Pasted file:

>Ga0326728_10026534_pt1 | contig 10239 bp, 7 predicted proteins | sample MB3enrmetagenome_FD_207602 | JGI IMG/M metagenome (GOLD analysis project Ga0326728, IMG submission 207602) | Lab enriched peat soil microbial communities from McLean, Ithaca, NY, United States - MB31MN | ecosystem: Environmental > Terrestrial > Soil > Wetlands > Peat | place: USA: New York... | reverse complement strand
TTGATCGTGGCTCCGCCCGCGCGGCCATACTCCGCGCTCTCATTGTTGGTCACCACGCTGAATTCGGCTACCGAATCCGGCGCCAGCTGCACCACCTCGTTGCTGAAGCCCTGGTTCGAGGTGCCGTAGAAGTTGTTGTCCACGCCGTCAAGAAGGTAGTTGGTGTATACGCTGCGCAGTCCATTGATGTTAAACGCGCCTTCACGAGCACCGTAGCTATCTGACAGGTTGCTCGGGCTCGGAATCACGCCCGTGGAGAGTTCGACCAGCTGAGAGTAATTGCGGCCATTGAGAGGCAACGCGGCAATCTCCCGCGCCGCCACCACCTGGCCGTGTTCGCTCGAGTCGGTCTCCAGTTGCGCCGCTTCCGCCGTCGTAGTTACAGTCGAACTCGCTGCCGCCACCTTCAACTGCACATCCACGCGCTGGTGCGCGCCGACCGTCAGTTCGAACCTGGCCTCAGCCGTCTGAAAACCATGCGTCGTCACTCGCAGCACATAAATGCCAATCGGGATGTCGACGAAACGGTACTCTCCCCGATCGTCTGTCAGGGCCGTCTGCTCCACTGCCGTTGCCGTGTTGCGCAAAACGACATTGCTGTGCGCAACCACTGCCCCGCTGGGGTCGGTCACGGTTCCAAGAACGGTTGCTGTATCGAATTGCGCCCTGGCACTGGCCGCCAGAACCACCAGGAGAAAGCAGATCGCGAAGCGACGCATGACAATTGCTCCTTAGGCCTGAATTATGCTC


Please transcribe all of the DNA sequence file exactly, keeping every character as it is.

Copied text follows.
>Ga0326728_10026534_pt1 | contig 10239 bp, 7 predicted proteins | sample MB3enrmetagenome_FD_207602 | JGI IMG/M metagenome (GOLD analysis project Ga0326728, IMG submission 207602) | Lab enriched peat soil microbial communities from McLean, Ithaca, NY, United States - MB31MN | ecosystem: Environmental > Terrestrial > Soil > Wetlands > Peat | place: USA: New York... | reverse complement strand
TTGATCGTGGCTCCGCCCGCGCGGCCATACTCCGCGCTCTCATTGTTGGTCACCACGCTGAATTCGGCTACCGAATCCGGCGCCAGCTGCACCACCTCGTTGCTGAAGCCCTGGTTCGAGGTGCCGTAGAAGTTGTTGTCCACGCCGTCAAGAAGGTAGTTGGTGTATACGCTGCGCAGTCCATTGATGTTAAACGCGCCTTCACGAGCACCGTAGCTATCTGACAGGTTGCTCGGGCTCGGAATCACGCCCGTGGAGAGTTCGACCAGCTGAGAGTAATTGCGGCCATTGAGAGGCAACGCGGCAATCTCCCGCGCCGCCACCACCTGGCCGTGTTCGCTCGAGTCGGTCTCCAGTTGCGCCGCTTCCGCCGTCGTAGTTACAGTCGAACTCGCTGCCGCCACCTTCAACTGCACATCCACGCGCTGGTGCGCGCCGACCGTCAGTTCGAACCTGGCCTCAGCCGTCTGAAAACCATGCGTCGTCACTCGCAGCACATAAATGCCAATCGGGATGTCGACGAAACGGTACTCTCCCCGATCGTCTGTCAGGGCCGTCTGCTCCACTGCCGTTGCCGTGTTGCGCAAAACGACATTGCTGTGCGCAACCACTGCCCCGCTGGGGTCGGTCACGGTTCCAAGAACGGTTGCTGTATCGAATTGCGCCCTGGCACTGGCCGCCAGAACCACCAGGAGAAAGCAGATCGCGAAGCGACGCATGACAATTGCTCCTTAGGCCTGAATTATGCTC